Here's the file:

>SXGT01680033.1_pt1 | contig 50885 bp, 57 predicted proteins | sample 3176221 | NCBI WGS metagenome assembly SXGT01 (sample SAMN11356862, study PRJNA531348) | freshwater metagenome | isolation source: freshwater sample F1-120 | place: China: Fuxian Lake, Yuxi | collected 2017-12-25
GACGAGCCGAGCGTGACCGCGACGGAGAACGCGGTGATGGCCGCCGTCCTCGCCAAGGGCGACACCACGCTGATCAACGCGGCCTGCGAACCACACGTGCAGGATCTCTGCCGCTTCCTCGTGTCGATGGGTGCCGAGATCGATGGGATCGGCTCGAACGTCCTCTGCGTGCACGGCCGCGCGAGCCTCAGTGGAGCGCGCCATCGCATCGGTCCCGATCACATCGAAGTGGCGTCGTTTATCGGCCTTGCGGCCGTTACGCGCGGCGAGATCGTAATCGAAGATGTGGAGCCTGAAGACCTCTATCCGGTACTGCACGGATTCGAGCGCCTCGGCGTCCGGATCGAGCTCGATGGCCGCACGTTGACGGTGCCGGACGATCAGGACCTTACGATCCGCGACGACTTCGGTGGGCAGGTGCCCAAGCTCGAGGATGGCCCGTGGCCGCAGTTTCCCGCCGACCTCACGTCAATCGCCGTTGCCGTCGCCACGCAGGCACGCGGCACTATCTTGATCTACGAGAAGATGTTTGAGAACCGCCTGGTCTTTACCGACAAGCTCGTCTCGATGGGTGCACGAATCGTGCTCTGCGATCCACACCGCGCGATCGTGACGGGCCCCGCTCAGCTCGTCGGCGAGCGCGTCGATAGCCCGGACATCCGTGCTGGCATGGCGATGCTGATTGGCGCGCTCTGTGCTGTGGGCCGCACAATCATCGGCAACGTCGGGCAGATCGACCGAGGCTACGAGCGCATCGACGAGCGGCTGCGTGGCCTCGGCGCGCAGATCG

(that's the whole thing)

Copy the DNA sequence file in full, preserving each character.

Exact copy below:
>SXGT01680033.1_pt1 | contig 50885 bp, 57 predicted proteins | sample 3176221 | NCBI WGS metagenome assembly SXGT01 (sample SAMN11356862, study PRJNA531348) | freshwater metagenome | isolation source: freshwater sample F1-120 | place: China: Fuxian Lake, Yuxi | collected 2017-12-25
GACGAGCCGAGCGTGACCGCGACGGAGAACGCGGTGATGGCCGCCGTCCTCGCCAAGGGCGACACCACGCTGATCAACGCGGCCTGCGAACCACACGTGCAGGATCTCTGCCGCTTCCTCGTGTCGATGGGTGCCGAGATCGATGGGATCGGCTCGAACGTCCTCTGCGTGCACGGCCGCGCGAGCCTCAGTGGAGCGCGCCATCGCATCGGTCCCGATCACATCGAAGTGGCGTCGTTTATCGGCCTTGCGGCCGTTACGCGCGGCGAGATCGTAATCGAAGATGTGGAGCCTGAAGACCTCTATCCGGTACTGCACGGATTCGAGCGCCTCGGCGTCCGGATCGAGCTCGATGGCCGCACGTTGACGGTGCCGGACGATCAGGACCTTACGATCCGCGACGACTTCGGTGGGCAGGTGCCCAAGCTCGAGGATGGCCCGTGGCCGCAGTTTCCCGCCGACCTCACGTCAATCGCCGTTGCCGTCGCCACGCAGGCACGCGGCACTATCTTGATCTACGAGAAGATGTTTGAGAACCGCCTGGTCTTTACCGACAAGCTCGTCTCGATGGGTGCACGAATCGTGCTCTGCGATCCACACCGCGCGATCGTGACGGGCCCCGCTCAGCTCGTCGGCGAGCGCGTCGATAGCCCGGACATCCGTGCTGGCATGGCGATGCTGATTGGCGCGCTCTGTGCTGTGGGCCGCACAATCATCGGCAACGTCGGGCAGATCGACCGAGGCTACGAGCGCATCGACGAGCGGCTGCGTGGCCTCGGCGCGCAGATCG